CMC Speaker Series in Breckenridge presents ‘Deep Trouble: Ocean impacts of Climate Change’
If you go
What: “Deep Trouble: Ocean impacts of Climate Change,” presented by Chuck Dayton as part of the Colorado Mountain College Speaker Series
When: 6:30-7:30 p.m. Thursday Dec. 19
Where: The Eileen and Paul Finkel Auditorium at CMC Breckenridge, 107 Denison Placer Road
More information: Visit www.cmcbreck.com
Chuck Dayton knows that Earth’s spectacular coral reefs are victims of climate change — and some of the most amazing reefs have already disappeared.
Dayton, a retired environmental lawyer, sailed across the central Pacific Ocean this summer, visiting islands we dream of as paradise, only to be hit hard with the realization that we are one of the last generations that will experience the Earth as we now know it.
Dayton will speak of his 3,000-mile voyage and his observations of the impacts of climate change on our ocean ecosystems as part of the Colorado Mountain College Speaker Series in Breckenridge on Thursday, Dec. 19.
A world away, close to home
The topic of climate change is an important one for residents of Summit County because what is happening to the ocean coral and to other oceanic life, particularly plankton, which produce half the oxygen on the planet and are the base of the ocean food chain, is a warning that the Earth is changing fast, Dayton said.
“The ocean is a metaphor for the planet,” he said. “People in Summit County will be interested in the conclusion of the report of the National Research Council, ‘Abrupt Climate Change, Anticipating Surprises,’ published this month, that links climate change and the infestation of the pine bark beetle that killed so many thousands of acres of pines.”
Climate change is not just about animals and trees, Dayton said. It’s about people.
“Credible world leaders and organizations are sounding the alarm,” he said.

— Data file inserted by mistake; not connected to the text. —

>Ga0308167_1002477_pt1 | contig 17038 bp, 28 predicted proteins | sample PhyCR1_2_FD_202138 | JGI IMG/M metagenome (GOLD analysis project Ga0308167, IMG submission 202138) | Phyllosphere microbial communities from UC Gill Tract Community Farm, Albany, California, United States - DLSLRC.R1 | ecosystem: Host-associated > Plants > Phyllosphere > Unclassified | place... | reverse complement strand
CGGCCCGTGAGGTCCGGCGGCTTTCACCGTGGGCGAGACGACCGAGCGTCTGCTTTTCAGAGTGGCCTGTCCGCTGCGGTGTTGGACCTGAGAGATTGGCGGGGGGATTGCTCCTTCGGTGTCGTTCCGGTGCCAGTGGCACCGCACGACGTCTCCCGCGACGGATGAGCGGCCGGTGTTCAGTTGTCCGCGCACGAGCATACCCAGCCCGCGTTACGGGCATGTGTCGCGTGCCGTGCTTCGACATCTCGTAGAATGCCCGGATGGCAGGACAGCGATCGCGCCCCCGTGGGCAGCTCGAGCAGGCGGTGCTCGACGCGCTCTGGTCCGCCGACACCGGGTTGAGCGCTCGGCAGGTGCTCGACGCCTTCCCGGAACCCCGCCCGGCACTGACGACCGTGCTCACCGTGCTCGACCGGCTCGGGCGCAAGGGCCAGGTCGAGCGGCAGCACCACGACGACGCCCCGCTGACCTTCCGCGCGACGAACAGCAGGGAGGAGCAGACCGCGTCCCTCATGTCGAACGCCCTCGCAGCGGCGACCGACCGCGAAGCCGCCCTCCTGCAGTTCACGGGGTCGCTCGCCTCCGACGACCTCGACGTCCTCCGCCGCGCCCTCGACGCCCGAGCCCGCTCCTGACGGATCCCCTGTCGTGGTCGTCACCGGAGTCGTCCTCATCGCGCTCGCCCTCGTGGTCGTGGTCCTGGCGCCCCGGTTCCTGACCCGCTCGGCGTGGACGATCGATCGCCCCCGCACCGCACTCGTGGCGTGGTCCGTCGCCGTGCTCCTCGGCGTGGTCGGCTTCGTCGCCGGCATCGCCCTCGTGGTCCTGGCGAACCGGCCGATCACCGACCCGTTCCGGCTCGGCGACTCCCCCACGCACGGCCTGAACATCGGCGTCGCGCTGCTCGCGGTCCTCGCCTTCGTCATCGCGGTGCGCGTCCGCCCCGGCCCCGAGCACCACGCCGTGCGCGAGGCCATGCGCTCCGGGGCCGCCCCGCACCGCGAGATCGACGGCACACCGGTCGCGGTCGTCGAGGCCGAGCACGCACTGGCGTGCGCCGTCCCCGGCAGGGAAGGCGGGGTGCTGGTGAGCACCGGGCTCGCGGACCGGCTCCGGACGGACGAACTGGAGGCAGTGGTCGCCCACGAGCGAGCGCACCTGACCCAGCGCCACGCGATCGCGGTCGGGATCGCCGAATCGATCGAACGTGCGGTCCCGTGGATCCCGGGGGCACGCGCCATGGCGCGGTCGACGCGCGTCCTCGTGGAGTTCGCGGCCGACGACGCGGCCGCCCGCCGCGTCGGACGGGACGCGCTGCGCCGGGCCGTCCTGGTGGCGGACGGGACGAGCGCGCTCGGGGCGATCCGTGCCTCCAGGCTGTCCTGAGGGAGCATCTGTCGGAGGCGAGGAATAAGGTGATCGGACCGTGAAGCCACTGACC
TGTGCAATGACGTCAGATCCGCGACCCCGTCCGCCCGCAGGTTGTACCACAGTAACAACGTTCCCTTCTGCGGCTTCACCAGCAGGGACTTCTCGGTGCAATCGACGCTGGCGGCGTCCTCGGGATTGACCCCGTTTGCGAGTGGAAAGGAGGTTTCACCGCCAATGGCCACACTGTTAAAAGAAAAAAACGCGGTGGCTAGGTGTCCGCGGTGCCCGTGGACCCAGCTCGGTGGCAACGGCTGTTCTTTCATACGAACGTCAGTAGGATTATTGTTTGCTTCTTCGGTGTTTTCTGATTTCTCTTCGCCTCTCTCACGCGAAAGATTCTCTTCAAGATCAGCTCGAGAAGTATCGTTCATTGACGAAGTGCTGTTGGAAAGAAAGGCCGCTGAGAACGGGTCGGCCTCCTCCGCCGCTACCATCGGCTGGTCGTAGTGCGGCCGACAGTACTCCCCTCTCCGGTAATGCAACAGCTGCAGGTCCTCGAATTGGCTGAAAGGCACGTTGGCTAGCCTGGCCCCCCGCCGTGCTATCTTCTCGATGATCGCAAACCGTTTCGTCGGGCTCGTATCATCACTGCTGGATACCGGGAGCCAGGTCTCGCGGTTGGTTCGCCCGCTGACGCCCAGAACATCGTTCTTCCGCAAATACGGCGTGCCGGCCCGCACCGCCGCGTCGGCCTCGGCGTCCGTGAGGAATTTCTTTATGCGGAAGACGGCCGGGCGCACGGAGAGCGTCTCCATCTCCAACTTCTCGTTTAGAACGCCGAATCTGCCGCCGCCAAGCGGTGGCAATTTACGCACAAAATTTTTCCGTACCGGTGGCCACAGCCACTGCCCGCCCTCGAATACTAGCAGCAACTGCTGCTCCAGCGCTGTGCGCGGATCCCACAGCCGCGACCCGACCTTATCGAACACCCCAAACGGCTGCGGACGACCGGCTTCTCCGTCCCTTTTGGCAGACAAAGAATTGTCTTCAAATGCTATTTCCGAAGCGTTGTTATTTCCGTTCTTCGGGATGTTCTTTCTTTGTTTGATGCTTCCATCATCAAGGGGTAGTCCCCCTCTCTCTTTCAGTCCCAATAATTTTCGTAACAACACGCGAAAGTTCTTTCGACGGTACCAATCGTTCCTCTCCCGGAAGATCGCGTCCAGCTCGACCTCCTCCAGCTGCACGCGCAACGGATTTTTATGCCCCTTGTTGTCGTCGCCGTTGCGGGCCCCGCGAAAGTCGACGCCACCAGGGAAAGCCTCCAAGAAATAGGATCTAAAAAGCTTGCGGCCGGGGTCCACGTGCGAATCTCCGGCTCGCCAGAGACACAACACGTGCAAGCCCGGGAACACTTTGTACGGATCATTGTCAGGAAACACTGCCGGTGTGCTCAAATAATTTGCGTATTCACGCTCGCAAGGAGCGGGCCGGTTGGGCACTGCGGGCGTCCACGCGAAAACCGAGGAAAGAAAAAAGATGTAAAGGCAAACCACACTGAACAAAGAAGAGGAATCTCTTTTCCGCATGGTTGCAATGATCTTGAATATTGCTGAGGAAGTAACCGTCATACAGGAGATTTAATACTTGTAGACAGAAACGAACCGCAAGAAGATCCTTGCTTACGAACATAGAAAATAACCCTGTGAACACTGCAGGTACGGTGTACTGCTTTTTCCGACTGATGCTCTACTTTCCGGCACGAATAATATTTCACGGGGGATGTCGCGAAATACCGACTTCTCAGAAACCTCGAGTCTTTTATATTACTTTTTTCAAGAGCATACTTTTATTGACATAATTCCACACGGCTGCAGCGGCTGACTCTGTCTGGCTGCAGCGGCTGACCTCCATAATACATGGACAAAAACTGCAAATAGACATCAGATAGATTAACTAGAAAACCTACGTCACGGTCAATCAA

From a love of nature
Dayton’s original interest in environmental law arose from his love of nature, particularly the Boundary Waters Canoe Area Wilderness, in northern Minnesota, where his family guided canoe trips for many years.
“My interests led to climate change, the mother of all environmental and social justice issues,” he said. “I have been lucky to be able to crew on more than a dozen long ocean voyages, so when I learned of a New England family that was crossing the Pacific and doing reef surveys on the way, it was a natural fit.”
We are one of the last generations that will get to see the coral reefs, Dayton said, because ocean temperatures are rising at the rate of 1 degree centigrade every 30 years.
“If the temperature goes up by 2 degrees centigrade for one week or 1 degree centigrade for two weeks, above max, the coral bleaches and dies,” he said.
Fifty percent of the Great Barrier Reef of Australia has already died, Dayton said.
“We sailed 800 miles to a remote and tiny atoll, Suwarrow Atoll, which we had expected to be pristine, with very healthy coral, but it was dying, either because of temperature or ocean acidification or some combination,” he said.
Dayton referenced a recent guest commentary he wrote for the Minneapolis StarTribune that describes the impact this voyage had upon him.
“We have known for a long time that the Earth is changing as the climate is disrupted by our fossil-fuel emissions,” he wrote. “But I had never so viscerally understood that we are seeing the end of an era in the Earth’s history, the end of conditions that have prevailed since the last ice age. This brief shining moment of our lifetime, and a little time thereafter, seems to be the last, best time on Earth for humans and many other species as we slide into a new and different ecological age.”
For anyone in love with and in awe of nature, there is grief in this realization, Dayton said.
“People who revere the Earth — and especially those working to build public support for measures that will reduce greenhouse gases — need ways of dealing with the anguish-producing news of worsening climate impacts and the absence of remedial action,” he said.
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